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Criminal charges continued to mount this week for two brothers from Old Lyme who are implicated in a series of burglaries throughout the area.
Troopers on Thursday charged Karl W. Weissinger, 21, with break-ins on Library Lane and Johnny Cake Hill Road in Old Lyme, bringing the total number of burglary cases brought against him to four. He was charged last week with burglarizing homes on Cove Road and on Bill Hill Road in Lyme in the spring.
The state police allege that Weissinger and his older brother, Justin P. Weissinger, 25, entered unoccupied homes throughout the region and stole high quality jewelry, precious metals and antiques.
More charges are expected, according to prosecutor Michael E. Kennedy. The brothers are being held at the Corrigan-Radgowski Correctional Center in Montville and are due back in court on Dec. 12.
The cases state police have been building against the brothers since Justin Weissinger was pulled over after a high speed chase in July are detailed in warrant affidavits prepared by troopers Gary Inglis and Kevin Seery, and Sgt. John Mesham.
In the Library Lane case, a housekeeper who was cleaning the home while the owners were out of town in November 2011 discovered that a safe that had been bolted to the floor of a second-floor closet was missing. The homeowners reported that the safe had contained jewelry valued at $80,000 and provided a detailed list of the missing items.
According to the affidavit in the case, police determined the burglars had entered the home by prying off the wooden trim and removing the pane of glass from one of a set of small windows that flanked a casement window. They then reached in the opening and in order to unlock and open the casement window. The thieves replaced the window pane and molding prior to leaving, "to make it appear as though entry had not been made into the residence," according to the affidavit.
One of the more distinctive items stolen that day was a 1-ounce, gold, 1974 Krugerand necklace, according to the troopers. They said they recovered the necklace from Weissinger after the chase.
The Johnny Cake Hill Road home was burglarized in April. The police determined the thieves had entered through an unlocked front window, had stolen silver items from a side table in the dining room and had emptied a jewelry chest in a bedroom of its contents, according to the affidavit. The total value of the stolen items was estimated at $5,475.
One of the stolen items was a gold pocket watch, engraved with a family member's initials, that was later recovered from a Mystic jewelry dealer.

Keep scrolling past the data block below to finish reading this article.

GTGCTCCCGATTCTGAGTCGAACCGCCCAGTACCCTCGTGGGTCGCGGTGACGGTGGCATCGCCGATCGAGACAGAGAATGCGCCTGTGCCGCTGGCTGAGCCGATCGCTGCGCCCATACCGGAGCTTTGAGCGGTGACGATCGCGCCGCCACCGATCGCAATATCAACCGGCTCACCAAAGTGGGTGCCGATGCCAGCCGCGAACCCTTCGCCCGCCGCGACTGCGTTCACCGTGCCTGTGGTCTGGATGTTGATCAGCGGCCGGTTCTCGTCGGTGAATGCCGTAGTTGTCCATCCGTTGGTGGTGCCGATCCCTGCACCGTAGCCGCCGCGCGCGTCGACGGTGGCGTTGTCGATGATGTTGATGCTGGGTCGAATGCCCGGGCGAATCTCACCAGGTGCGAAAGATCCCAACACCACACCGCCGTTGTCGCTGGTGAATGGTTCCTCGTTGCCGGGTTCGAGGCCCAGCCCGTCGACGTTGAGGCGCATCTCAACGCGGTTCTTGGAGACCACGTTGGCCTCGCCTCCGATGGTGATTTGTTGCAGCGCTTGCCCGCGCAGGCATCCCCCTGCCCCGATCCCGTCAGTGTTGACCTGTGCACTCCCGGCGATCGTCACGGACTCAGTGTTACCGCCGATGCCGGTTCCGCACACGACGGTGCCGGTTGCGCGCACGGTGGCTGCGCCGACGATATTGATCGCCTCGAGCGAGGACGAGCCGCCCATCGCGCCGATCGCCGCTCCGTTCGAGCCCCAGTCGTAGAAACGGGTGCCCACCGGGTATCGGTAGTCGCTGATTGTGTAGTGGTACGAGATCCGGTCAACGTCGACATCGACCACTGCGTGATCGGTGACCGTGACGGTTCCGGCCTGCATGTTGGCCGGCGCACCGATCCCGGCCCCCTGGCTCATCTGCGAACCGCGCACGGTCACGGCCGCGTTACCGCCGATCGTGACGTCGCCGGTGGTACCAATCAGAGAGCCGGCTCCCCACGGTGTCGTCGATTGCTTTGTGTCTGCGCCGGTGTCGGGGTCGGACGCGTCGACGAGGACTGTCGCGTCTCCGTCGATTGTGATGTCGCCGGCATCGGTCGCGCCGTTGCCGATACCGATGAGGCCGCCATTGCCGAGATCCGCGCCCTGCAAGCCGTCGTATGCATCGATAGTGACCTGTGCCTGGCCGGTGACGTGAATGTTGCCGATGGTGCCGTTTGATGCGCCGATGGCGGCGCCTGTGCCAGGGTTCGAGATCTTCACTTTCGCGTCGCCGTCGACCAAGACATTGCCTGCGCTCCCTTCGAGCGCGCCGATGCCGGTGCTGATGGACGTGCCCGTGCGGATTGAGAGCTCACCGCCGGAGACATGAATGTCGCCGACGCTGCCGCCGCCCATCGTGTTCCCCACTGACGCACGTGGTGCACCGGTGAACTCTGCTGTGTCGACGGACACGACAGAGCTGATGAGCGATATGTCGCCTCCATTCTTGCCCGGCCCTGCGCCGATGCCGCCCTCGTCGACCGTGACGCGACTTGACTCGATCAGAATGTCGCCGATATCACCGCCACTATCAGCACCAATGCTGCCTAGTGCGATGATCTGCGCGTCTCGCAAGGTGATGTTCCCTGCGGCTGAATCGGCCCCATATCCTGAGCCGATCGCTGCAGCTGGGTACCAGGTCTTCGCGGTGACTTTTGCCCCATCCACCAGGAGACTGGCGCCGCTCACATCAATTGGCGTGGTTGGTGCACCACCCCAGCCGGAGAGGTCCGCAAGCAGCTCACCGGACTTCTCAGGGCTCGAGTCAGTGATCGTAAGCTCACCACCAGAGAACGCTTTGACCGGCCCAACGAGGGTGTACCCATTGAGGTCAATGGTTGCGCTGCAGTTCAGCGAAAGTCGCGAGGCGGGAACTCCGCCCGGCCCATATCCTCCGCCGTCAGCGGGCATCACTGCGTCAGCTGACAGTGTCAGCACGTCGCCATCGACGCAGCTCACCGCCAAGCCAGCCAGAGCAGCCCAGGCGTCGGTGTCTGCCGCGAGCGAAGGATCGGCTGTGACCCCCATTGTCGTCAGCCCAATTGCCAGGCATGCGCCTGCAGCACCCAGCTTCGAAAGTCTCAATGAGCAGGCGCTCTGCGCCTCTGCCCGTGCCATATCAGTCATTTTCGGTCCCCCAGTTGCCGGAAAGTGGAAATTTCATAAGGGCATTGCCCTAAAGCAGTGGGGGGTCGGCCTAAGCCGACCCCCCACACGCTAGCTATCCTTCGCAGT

The investigation focused initially on Justin Weissinger, who returned to Connecticut from California in 2009 after being discharged from the Marines. While stationed at Camp Pendleton, Weissinger had been convicted of committing burglaries with a group of fellow Marines and had served as a key prosecution witness in the home invasion and murder of a Marine sergeant and his wife.
In July, police say, Justin Weissinger led a Montville police officer on a high speed chase. Upon his arrest, they said, he was found to be in possession of a .380-caliber pistol stolen from a Salem home and other stolen items.
Two days later, state police executed a search-and-seizure warrant at a barn on the Brush Hill Road, Lyme, property of former First Selectman William T. Koch Jr., who is the boyfriend of Weissinger's mother, Nicole Weissinger. Justin Weissinger used the barn for various projects, according to Koch. The troopers said they recovered guns stolen from burglaries in East Haddam and Salem.
The probe led Inglis to the Goldsmiths & Silversmiths Co. jewelry store at 9 W. Main St. in Mystic, where he ran into Karl Weissinger, who was attempting to sell two stolen watches and a gold chain, according to the court documents.
The jewelry store owner, Matthew Hopkins, reported that the brothers had been into the store between 15 and 25 times and had sold him about $100,000 worth of items they said they had purchased by bidding on abandoned storage units. Hopkins said he had seen Justin Weissinger wearing a mounted gold Krugerand around his neck three or four times, but that Weissinger had declined to sell it to him.
Hopkins turned over many of the stolen items to state police and admitted he sold some pieces to refineries for their melt value. He opened up the store after hours to burglary victims who identified some of their stolen possessions.